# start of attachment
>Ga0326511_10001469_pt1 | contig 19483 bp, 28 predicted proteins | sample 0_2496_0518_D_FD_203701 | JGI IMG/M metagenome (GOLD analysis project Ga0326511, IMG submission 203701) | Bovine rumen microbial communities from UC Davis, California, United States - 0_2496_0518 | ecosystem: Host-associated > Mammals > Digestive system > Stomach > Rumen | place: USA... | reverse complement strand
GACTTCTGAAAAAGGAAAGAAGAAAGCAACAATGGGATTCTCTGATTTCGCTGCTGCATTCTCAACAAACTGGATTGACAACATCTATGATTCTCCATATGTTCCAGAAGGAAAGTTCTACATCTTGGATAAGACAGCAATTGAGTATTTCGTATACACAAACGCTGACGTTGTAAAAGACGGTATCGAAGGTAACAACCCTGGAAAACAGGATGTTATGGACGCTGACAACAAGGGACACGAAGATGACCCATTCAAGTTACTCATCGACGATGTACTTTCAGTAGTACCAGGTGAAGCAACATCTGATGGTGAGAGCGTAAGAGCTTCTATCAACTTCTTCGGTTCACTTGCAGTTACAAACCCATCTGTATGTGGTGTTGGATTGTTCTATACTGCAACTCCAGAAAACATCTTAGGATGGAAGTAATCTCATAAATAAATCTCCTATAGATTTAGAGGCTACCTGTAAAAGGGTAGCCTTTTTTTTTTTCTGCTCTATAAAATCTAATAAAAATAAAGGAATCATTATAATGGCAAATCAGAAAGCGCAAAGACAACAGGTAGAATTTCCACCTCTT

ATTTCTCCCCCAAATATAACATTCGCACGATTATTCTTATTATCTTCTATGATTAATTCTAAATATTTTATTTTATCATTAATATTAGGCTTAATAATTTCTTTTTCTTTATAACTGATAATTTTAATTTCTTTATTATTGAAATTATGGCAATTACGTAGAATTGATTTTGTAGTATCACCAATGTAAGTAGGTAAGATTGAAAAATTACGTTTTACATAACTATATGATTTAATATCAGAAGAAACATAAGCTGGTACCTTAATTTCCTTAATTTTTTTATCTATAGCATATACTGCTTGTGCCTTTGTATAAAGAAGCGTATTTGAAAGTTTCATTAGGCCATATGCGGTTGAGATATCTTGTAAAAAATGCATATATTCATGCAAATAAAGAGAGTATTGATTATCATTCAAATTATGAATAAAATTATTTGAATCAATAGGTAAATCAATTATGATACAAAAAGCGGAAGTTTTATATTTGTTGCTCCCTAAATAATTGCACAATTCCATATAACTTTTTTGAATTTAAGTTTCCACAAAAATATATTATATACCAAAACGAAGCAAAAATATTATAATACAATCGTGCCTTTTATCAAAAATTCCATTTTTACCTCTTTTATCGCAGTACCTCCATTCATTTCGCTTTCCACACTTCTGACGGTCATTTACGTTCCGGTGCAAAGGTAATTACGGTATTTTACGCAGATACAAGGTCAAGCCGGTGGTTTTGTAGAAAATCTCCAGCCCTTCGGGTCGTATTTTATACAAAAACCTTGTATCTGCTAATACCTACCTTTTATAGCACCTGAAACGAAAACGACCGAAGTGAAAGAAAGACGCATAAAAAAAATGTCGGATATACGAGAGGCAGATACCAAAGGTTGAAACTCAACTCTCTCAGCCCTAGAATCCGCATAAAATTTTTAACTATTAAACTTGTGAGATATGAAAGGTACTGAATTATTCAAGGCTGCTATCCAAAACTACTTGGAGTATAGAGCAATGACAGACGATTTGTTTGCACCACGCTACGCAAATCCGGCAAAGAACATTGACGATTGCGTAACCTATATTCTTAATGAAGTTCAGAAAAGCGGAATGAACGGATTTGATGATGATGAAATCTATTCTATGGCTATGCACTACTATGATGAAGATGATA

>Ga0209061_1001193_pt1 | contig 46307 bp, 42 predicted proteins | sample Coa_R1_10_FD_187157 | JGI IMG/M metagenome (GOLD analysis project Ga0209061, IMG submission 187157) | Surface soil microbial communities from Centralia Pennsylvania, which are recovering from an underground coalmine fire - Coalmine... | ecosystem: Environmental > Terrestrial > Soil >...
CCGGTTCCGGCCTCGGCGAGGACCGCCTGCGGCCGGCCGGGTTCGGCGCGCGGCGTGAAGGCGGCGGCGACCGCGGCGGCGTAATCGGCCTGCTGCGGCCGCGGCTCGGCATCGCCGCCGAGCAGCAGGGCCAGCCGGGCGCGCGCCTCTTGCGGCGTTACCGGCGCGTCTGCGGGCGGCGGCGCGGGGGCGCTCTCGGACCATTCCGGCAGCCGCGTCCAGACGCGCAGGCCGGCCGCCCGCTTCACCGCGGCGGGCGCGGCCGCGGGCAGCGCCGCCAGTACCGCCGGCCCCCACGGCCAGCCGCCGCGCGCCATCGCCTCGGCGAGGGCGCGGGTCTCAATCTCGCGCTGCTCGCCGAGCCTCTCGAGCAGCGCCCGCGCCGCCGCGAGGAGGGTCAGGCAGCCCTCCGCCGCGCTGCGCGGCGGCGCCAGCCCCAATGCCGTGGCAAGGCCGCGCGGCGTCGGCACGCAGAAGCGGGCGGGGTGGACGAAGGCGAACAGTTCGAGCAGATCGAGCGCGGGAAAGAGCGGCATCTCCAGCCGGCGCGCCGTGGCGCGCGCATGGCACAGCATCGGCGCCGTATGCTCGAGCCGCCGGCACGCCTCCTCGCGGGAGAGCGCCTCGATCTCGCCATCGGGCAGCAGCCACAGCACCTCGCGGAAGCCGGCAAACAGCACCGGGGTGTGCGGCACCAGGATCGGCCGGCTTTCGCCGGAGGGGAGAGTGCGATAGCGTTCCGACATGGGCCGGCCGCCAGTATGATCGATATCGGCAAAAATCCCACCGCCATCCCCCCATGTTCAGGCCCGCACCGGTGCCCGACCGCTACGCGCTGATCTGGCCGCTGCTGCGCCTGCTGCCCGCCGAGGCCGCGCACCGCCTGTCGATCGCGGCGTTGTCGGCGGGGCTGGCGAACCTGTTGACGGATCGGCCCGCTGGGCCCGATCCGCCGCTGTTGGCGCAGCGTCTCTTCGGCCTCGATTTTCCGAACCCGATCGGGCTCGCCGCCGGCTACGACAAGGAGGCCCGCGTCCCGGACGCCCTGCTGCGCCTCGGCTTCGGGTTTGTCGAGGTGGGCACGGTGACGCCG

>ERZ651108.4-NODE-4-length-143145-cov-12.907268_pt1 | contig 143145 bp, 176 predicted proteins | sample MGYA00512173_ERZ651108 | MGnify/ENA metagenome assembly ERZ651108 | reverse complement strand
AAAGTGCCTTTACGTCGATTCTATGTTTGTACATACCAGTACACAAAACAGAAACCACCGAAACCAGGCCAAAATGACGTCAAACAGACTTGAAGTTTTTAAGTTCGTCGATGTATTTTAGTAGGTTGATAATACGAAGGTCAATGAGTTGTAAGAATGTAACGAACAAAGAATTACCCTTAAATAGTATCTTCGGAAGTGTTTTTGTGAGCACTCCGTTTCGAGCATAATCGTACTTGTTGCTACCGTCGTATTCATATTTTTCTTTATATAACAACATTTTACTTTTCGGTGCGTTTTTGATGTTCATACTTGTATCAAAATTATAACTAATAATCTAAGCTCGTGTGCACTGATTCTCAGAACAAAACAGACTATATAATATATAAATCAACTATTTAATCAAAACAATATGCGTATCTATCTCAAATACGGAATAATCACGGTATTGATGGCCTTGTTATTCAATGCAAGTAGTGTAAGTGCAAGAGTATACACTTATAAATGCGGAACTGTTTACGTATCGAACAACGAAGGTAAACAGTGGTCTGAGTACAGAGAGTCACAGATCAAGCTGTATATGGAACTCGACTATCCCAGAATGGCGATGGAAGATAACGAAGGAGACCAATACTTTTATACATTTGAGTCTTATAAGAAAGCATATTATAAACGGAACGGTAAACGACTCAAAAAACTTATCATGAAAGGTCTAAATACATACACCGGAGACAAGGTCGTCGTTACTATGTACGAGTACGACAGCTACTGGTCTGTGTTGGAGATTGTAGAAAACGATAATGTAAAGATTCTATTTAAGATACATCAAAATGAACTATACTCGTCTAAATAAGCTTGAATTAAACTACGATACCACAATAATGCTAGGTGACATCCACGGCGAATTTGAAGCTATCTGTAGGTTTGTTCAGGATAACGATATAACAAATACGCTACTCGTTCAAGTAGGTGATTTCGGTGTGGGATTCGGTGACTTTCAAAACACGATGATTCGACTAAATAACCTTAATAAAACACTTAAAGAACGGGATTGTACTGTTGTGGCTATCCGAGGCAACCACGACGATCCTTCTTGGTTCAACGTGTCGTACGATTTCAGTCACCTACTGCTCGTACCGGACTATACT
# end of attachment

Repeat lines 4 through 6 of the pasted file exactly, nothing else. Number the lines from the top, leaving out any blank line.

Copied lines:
>Ga0209061_1001193_pt1 | contig 46307 bp, 42 predicted proteins | sample Coa_R1_10_FD_187157 | JGI IMG/M metagenome (GOLD analysis project Ga0209061, IMG submission 187157) | Surface soil microbial communities from Centralia Pennsylvania, which are recovering from an underground coalmine fire - Coalmine... | ecosystem: Environmental > Terrestrial > Soil >...
CCGGTTCCGGCCTCGGCGAGGACCGCCTGCGGCCGGCCGGGTTCGGCGCGCGGCGTGAAGGCGGCGGCGACCGCGGCGGCGTAATCGGCCTGCTGCGGCCGCGGCTCGGCATCGCCGCCGAGCAGCAGGGCCAGCCGGGCGCGCGCCTCTTGCGGCGTTACCGGCGCGTCTGCGGGCGGCGGCGCGGGGGCGCTCTCGGACCATTCCGGCAGCCGCGTCCAGACGCGCAGGCCGGCCGCCCGCTTCACCGCGGCGGGCGCGGCCGCGGGCAGCGCCGCCAGTACCGCCGGCCCCCACGGCCAGCCGCCGCGCGCCATCGCCTCGGCGAGGGCGCGGGTCTCAATCTCGCGCTGCTCGCCGAGCCTCTCGAGCAGCGCCCGCGCCGCCGCGAGGAGGGTCAGGCAGCCCTCCGCCGCGCTGCGCGGCGGCGCCAGCCCCAATGCCGTGGCAAGGCCGCGCGGCGTCGGCACGCAGAAGCGGGCGGGGTGGACGAAGGCGAACAGTTCGAGCAGATCGAGCGCGGGAAAGAGCGGCATCTCCAGCCGGCGCGCCGTGGCGCGCGCATGGCACAGCATCGGCGCCGTATGCTCGAGCCGCCGGCACGCCTCCTCGCGGGAGAGCGCCTCGATCTCGCCATCGGGCAGCAGCCACAGCACCTCGCGGAAGCCGGCAAACAGCACCGGGGTGTGCGGCACCAGGATCGGCCGGCTTTCGCCGGAGGGGAGAGTGCGATAGCGTTCCGACATGGGCCGGCCGCCAGTATGATCGATATCGGCAAAAATCCCACCGCCATCCCCCCATGTTCAGGCCCGCACCGGTGCCCGACCGCTACGCGCTGATCTGGCCGCTGCTGCGCCTGCTGCCCGCCGAGGCCGCGCACCGCCTGTCGATCGCGGCGTTGTCGGCGGGGCTGGCGAACCTGTTGACGGATCGGCCCGCTGGGCCCGATCCGCCGCTGTTGGCGCAGCGTCTCTTCGGCCTCGATTTTCCGAACCCGATCGGGCTCGCCGCCGGCTACGACAAGGAGGCCCGCGTCCCGGACGCCCTGCTGCGCCTCGGCTTCGGGTTTGTCGAGGTGGGCACGGTGACGCCG

>ERZ651108.4-NODE-4-length-143145-cov-12.907268_pt1 | contig 143145 bp, 176 predicted proteins | sample MGYA00512173_ERZ651108 | MGnify/ENA metagenome assembly ERZ651108 | reverse complement strand